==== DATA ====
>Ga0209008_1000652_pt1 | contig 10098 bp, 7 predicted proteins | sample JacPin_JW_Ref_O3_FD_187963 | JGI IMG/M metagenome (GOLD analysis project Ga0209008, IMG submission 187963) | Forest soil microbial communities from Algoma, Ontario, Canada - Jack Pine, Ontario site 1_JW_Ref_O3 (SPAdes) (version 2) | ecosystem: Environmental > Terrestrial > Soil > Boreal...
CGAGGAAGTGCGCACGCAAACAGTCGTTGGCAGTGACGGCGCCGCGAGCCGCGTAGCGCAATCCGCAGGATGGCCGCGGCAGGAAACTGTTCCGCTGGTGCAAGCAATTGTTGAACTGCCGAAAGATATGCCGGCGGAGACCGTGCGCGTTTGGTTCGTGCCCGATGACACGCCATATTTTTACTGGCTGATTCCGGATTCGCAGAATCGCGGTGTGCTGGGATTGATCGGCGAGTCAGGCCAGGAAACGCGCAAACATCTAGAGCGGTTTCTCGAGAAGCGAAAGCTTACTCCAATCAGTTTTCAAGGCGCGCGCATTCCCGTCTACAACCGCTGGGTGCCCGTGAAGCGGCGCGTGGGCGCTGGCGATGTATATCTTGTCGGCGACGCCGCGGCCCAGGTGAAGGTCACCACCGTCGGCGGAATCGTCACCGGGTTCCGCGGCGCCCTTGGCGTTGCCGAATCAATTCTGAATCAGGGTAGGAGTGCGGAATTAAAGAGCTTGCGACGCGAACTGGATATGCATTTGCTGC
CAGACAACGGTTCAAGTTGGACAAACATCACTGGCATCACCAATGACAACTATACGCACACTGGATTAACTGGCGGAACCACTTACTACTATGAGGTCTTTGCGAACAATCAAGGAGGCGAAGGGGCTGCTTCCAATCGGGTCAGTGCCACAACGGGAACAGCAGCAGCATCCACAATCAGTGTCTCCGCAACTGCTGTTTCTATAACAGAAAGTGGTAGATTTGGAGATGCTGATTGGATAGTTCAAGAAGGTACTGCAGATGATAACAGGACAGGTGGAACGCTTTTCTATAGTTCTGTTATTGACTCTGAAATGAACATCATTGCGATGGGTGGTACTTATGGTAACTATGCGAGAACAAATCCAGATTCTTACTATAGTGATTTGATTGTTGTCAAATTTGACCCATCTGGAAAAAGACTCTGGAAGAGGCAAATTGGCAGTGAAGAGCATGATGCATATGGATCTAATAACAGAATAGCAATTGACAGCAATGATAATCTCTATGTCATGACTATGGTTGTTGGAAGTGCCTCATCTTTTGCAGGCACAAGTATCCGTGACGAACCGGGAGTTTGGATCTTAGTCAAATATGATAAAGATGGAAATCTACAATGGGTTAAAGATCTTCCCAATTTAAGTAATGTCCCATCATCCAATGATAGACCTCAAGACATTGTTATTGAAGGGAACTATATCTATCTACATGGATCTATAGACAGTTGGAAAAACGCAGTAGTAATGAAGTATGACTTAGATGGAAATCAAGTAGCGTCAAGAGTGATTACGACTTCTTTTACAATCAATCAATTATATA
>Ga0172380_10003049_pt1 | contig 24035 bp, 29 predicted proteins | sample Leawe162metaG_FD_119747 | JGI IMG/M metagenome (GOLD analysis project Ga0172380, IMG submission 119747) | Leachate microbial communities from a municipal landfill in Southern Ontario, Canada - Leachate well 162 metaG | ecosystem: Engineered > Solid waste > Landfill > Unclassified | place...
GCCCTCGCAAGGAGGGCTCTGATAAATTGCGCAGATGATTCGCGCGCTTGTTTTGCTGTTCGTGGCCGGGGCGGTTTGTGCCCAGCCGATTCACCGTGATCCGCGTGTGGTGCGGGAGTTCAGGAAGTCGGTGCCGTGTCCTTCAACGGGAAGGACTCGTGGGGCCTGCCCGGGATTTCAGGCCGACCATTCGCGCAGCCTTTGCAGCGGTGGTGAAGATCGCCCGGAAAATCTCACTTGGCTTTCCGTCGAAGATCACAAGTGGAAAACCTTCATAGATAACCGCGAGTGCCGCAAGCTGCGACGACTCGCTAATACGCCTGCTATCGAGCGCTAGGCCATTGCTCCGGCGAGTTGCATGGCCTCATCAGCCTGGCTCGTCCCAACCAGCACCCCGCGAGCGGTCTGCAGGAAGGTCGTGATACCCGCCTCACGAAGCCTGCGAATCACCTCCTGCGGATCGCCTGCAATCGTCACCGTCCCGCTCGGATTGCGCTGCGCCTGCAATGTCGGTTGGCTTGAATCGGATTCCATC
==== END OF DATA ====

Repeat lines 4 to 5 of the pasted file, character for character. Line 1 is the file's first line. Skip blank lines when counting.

>Ga0172380_10003049_pt1 | contig 24035 bp, 29 predicted proteins | sample Leawe162metaG_FD_119747 | JGI IMG/M metagenome (GOLD analysis project Ga0172380, IMG submission 119747) | Leachate microbial communities from a municipal landfill in Southern Ontario, Canada - Leachate well 162 metaG | ecosystem: Engineered > Solid waste > Landfill > Unclassified | place...
GCCCTCGCAAGGAGGGCTCTGATAAATTGCGCAGATGATTCGCGCGCTTGTTTTGCTGTTCGTGGCCGGGGCGGTTTGTGCCCAGCCGATTCACCGTGATCCGCGTGTGGTGCGGGAGTTCAGGAAGTCGGTGCCGTGTCCTTCAACGGGAAGGACTCGTGGGGCCTGCCCGGGATTTCAGGCCGACCATTCGCGCAGCCTTTGCAGCGGTGGTGAAGATCGCCCGGAAAATCTCACTTGGCTTTCCGTCGAAGATCACAAGTGGAAAACCTTCATAGATAACCGCGAGTGCCGCAAGCTGCGACGACTCGCTAATACGCCTGCTATCGAGCGCTAGGCCATTGCTCCGGCGAGTTGCATGGCCTCATCAGCCTGGCTCGTCCCAACCAGCACCCCGCGAGCGGTCTGCAGGAAGGTCGTGATACCCGCCTCACGAAGCCTGCGAATCACCTCCTGCGGATCGCCTGCAATCGTCACCGTCCCGCTCGGATTGCGCTGCGCCTGCAATGTCGGTTGGCTTGAATCGGATTCCATC